“Yes,” Daniel agreed, clearly distracted. “Nobody needs to be…” He licked his lips. He dropped back into a crouch by Kadoyuki.
“Kadoyuki-kun,” he offered, “you still live with your parents, don’t you? Are they your birth parents?”
Kadoyuki went rigid. The stream of foreign words stopped.
“I think I mentioned this before–psychic powers are inheritable traits. And the current school of thought is that it’s an X-linked trait, since there’s such a strong pattern of inheritance from mother to son.” He tilted his head. “Is your mother a psychic?”
Kadoyuki’s head snapped up. Terror gleamed in his tear-filled eyes.
“Please!” he begged. “Don’t talk to my family!”
Daniel paused. “Have you told them you can do this?”
Kadoyuki’s eyebrows slanted. “What do you…I-I can’t hide it from her! She’s the only one I can’t hide it from!”
Daniel opened his mouth, then closed it. He hesitated.
Kadoyuki suddenly surged forward on his knees, clasping his hands together in prayer. “Please!” he begged. “Don’t tell her you know about us! She’ll only get worse if…” His eyes widened. “B-but now she can hear it in me! She’ll hear it in me if I go back! Oh, God, Jesus, Mary!” He frantically clawed at his hair. “I can’t go back!”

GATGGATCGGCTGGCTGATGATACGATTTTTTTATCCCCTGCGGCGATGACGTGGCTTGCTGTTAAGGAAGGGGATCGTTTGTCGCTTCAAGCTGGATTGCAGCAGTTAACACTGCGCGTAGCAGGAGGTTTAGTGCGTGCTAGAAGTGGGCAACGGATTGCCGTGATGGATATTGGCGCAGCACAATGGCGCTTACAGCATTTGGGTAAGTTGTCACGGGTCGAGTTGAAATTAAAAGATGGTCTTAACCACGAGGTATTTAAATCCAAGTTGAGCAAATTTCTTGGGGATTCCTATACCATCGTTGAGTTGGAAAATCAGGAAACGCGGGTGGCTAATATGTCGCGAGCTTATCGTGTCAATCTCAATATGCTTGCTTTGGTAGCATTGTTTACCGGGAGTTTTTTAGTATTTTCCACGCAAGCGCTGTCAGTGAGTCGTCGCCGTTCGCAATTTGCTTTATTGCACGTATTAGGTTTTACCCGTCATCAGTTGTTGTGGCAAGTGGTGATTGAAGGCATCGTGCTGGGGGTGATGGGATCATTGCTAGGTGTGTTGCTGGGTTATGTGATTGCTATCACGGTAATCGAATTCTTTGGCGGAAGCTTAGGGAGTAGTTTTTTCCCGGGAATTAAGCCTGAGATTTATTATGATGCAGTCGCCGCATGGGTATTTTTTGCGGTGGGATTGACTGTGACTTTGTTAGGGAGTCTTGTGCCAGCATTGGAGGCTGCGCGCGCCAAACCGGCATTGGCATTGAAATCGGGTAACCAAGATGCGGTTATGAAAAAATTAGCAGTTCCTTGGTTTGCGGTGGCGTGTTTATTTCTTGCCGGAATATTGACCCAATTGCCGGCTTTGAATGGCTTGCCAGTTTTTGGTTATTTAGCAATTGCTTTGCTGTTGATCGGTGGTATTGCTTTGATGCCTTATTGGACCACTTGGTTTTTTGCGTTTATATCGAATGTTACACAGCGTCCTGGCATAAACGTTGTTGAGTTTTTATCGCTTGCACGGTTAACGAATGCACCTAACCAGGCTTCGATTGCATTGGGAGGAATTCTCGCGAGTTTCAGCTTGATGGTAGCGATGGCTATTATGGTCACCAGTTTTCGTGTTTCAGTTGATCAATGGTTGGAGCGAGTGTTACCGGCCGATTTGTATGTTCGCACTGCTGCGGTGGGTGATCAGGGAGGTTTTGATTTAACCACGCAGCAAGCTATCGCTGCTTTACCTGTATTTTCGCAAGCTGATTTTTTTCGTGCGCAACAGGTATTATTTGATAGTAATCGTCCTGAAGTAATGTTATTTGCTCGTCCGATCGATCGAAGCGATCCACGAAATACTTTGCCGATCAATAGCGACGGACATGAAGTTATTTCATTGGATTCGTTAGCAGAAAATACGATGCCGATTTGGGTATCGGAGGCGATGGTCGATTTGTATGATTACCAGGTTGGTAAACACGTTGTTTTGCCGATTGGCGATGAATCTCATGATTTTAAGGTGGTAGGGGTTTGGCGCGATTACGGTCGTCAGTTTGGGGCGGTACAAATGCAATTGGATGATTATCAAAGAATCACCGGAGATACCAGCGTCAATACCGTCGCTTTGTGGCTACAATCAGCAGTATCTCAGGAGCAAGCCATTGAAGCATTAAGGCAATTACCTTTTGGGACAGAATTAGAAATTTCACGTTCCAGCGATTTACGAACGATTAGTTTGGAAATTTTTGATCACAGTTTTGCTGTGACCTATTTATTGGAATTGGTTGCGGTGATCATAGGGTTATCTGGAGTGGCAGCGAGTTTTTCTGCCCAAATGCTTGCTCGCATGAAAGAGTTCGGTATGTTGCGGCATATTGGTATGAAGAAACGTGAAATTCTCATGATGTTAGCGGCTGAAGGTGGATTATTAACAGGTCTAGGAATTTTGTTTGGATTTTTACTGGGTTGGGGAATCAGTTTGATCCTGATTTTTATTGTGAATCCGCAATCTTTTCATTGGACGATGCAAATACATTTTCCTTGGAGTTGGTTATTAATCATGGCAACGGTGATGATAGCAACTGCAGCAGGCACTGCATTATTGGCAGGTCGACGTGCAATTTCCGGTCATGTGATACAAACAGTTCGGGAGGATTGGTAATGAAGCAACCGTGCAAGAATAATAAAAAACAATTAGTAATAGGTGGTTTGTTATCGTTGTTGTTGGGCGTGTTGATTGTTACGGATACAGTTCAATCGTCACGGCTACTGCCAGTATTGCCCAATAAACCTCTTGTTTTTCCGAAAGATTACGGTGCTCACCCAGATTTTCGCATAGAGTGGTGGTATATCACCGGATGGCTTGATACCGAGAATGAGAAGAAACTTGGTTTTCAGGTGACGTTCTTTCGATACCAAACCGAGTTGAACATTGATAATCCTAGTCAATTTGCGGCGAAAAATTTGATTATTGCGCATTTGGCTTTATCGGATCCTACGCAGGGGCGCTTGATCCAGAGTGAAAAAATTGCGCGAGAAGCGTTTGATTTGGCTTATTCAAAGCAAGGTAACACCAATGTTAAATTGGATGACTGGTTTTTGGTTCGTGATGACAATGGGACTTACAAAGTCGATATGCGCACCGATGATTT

Ayase’s heart flipped in her chest. “Kadoyuki,” she managed at last. “No one’s going to interfere with your family. We won’t…tell your mother anything.” She looked to the room. “Right?”
Kadoyuki burst into tears. “It’s too late!” he wailed. “She’ll hear it in me!”
Emi twisted her mouth. “Then…she can hear thoughts, too.”
Kadoyuki just cried. But Daniel, for his part, suddenly got to his feet.
“That can’t be right.” He turned to Emi. “That’s not how it works.”
Sachi, finally, looked up from his shocked share. “What…?” he asked weakly.